Perhaps Lord Lawson’s obsession with the first decade of the 21st century explains why every page of the GWPF website contains a global temperature graph covering 2001 to 2010. Had the graph been extended to include previous decades then it would have been much more helpful, as pointed out by Sir John: “…in order to assess the impact of greenhouse gases on global temperature, it is necessary to consider the long-term (multi-decadal) trend…. When we consider the record decade by decade…it is clear that even allowing for uncertainties in the observations, that last three decades have each been significantly warmer than the previous one ie the error bars do not overlap.”

Why does the GWPF fixate on just a few years of data when we can look at decades, centuries or millennia of data? GWPF appears to have a “less is more” (or “homeopathic”) approach to data.

Worse still, the GWPF appears to be so ideologically opposed to the climate change consensus that it could not see that the graph that initially peppered its website was, in any case, flawed. Steve Connor in the Independent (3.12.2009) wrote:

But for an organisation set up to expose such data manipulation, it was indeed unfortunate that the logo was itself a travesty of the truth. For a start, it contained at least one obvious error, spotted by Bob Ward of the Grantham Research Institute on Climate Change and the Environment.

The original logo depicted 2003 as having the highest global temperature of that highly selective series of years, which was not the case. Benny Peiser, the director of the new foundation and a social anthropologist at Liverpool John Moores University, admitted that there had been a “small error by our graphical designer”.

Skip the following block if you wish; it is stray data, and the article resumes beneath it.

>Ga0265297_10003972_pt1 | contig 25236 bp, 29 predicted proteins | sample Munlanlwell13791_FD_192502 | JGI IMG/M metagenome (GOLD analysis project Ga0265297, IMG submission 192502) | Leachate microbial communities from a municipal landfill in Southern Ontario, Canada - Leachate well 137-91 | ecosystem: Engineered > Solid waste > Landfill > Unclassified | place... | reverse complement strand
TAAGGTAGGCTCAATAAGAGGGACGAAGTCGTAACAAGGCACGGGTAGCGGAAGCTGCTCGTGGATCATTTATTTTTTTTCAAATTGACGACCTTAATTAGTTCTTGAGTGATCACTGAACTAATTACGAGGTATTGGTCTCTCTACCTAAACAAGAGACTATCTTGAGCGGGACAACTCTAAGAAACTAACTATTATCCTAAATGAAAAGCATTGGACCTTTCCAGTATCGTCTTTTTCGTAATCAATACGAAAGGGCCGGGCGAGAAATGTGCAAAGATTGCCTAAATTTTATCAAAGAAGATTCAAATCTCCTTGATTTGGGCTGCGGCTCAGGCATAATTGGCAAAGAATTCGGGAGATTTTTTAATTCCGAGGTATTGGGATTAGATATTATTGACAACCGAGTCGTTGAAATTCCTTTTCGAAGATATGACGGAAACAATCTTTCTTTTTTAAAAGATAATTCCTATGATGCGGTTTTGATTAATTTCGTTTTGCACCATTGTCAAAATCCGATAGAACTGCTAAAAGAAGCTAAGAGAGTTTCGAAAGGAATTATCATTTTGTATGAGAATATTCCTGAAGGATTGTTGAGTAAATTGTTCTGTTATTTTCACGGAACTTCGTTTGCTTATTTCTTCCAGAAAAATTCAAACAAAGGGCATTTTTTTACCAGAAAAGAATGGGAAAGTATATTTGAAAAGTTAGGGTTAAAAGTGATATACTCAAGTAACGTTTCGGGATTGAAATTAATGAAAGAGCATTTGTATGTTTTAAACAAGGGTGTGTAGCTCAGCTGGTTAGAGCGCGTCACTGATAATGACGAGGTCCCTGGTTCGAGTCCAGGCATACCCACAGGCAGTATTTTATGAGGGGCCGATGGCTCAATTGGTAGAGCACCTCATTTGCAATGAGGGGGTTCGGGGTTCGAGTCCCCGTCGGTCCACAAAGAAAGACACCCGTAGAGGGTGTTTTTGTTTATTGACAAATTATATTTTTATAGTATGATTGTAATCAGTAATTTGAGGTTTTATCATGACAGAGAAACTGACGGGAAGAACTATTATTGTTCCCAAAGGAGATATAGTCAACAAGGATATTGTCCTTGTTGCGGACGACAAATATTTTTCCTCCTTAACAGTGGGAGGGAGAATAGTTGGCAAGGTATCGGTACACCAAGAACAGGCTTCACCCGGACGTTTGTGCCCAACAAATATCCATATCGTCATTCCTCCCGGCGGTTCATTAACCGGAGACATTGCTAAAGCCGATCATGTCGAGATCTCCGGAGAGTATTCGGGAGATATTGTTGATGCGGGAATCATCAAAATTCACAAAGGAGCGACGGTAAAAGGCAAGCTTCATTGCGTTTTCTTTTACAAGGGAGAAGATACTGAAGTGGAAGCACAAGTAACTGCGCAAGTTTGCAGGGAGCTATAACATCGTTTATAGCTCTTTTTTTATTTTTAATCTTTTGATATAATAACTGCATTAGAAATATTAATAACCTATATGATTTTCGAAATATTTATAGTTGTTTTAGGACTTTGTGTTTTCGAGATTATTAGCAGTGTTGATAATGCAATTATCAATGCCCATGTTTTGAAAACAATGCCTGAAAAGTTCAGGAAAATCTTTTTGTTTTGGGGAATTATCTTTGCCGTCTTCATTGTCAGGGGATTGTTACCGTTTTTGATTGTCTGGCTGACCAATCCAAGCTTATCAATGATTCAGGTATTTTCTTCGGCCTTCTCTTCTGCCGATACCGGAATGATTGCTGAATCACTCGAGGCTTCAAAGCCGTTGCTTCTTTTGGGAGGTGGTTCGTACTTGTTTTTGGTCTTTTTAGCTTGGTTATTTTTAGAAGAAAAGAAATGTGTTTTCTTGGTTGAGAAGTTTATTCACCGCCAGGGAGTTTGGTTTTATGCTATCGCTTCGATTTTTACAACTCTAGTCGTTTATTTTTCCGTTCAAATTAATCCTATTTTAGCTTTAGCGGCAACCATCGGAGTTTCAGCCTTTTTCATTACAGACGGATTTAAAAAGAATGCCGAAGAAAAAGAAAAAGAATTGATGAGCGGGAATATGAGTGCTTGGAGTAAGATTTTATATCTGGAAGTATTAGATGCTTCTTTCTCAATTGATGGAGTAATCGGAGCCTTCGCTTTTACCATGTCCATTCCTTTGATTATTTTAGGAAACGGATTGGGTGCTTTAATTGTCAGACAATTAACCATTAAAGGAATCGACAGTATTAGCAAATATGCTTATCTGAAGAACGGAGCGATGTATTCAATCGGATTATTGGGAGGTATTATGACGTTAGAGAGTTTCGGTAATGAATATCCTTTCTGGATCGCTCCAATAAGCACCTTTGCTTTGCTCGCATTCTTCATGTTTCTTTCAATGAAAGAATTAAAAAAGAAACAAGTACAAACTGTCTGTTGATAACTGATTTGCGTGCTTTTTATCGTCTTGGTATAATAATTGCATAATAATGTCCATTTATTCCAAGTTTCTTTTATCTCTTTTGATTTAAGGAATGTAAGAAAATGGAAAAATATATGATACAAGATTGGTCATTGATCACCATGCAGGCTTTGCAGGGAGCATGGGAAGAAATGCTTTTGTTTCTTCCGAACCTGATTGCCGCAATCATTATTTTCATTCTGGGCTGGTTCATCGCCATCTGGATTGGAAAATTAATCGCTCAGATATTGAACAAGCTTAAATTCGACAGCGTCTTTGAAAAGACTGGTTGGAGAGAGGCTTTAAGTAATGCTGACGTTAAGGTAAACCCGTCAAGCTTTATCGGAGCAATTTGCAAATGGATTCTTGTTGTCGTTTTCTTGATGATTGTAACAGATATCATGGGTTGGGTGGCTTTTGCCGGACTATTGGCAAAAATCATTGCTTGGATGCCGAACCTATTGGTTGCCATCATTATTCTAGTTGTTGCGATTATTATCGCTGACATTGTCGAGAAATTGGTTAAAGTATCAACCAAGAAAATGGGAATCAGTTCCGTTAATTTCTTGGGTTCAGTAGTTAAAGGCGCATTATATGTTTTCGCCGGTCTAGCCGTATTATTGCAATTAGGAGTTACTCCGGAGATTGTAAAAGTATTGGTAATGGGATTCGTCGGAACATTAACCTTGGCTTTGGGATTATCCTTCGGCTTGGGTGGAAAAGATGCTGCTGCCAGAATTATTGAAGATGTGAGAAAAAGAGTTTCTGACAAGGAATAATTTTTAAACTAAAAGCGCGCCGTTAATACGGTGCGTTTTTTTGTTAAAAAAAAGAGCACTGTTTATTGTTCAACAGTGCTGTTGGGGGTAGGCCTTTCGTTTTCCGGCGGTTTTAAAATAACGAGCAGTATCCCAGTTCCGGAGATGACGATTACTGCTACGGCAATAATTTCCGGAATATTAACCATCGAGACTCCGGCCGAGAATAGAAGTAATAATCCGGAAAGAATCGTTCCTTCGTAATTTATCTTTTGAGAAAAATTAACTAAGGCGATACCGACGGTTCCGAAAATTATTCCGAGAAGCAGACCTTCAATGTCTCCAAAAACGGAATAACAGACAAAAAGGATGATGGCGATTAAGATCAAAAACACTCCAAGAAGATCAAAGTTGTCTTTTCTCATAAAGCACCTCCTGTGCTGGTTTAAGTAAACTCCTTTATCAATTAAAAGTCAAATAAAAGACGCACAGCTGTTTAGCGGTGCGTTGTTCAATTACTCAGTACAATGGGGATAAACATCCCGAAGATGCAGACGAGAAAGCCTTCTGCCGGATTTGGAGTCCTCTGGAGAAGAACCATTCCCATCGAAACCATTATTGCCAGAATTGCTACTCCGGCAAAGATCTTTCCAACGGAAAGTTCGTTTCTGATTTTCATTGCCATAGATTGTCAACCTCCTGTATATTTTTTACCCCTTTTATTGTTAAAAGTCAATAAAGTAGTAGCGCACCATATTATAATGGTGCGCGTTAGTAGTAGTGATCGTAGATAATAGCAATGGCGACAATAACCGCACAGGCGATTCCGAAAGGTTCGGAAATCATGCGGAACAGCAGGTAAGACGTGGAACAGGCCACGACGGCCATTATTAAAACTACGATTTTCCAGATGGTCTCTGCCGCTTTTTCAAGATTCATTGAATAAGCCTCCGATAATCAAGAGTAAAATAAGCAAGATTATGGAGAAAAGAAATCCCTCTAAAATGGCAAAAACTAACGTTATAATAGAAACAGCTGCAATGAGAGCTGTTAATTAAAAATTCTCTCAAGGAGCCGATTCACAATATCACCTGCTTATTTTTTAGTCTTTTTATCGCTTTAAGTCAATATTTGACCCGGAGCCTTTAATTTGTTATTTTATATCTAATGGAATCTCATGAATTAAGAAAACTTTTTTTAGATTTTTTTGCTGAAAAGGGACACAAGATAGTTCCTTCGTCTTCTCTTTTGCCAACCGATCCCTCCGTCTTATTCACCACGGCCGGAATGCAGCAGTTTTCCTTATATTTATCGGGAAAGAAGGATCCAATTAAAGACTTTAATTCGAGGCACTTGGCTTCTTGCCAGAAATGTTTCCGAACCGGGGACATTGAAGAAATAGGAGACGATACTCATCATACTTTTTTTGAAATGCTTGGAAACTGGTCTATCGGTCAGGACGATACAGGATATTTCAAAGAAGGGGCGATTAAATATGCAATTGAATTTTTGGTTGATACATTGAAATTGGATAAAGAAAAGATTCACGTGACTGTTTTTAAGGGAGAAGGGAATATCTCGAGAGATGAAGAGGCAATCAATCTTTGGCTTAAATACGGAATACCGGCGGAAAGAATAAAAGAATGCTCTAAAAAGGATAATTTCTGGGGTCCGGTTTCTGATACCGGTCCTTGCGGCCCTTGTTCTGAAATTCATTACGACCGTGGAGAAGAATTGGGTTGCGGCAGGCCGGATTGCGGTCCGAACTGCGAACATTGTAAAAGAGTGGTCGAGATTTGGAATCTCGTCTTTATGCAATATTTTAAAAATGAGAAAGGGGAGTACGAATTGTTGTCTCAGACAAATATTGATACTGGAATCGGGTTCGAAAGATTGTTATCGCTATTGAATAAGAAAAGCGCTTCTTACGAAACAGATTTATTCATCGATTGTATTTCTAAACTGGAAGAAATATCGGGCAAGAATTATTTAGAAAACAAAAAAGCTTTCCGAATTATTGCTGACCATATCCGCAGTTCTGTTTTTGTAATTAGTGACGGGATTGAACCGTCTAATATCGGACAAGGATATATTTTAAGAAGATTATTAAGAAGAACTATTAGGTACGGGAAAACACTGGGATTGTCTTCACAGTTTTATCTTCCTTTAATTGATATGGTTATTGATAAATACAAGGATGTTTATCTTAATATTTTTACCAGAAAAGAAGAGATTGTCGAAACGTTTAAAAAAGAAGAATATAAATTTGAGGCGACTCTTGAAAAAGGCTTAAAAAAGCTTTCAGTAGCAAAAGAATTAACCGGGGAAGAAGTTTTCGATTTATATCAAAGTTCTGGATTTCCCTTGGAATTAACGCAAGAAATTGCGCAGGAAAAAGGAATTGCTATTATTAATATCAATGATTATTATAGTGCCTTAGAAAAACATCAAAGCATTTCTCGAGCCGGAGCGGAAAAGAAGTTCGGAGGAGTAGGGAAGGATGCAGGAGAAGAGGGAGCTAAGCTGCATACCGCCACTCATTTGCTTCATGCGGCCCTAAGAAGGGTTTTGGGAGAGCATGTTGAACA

Mr Ward also points out that the data used in the logo comes from a dataset compiled by the Met Office and the very same Climatic Research Unit that the foundation criticises for data manipulation. Even the amended version of the logo appears to show that 2006 and 2007 were warmer years than 2004, which is not the case.

“I am surprised that the members of the foundation’s academic advisory council have not been scrutinising the information on the website to ensure it is correct,” Mr Ward said.

It is also odd that the foundation chose to represent just eight years of data, from 2001 to 2008. If it had included 2000, and the latest data on what is known of 2009, then the shape of the logo would look very different – even more so if the past 150 years of data were included.


Anyway, back to the main point of this blog.

Fraser, you made two other points in your tweets.  The first was point was to declare that “…my humble role as editor is to encourage debate via brilliant writers”. I hope you will also aim to discourage contributions by writers who are ideologically driven and who are ill-equipped to deal with difficult scientific issues. At least one of your bloggers raises the sort of criticisms raised by Lord Lawson, and he shows very little insight into the science of climate change.

Your second point was perhaps the more important one. Having accepted the scientific consensus, you say: “My problem is with the efficacy of the proposed solutions.”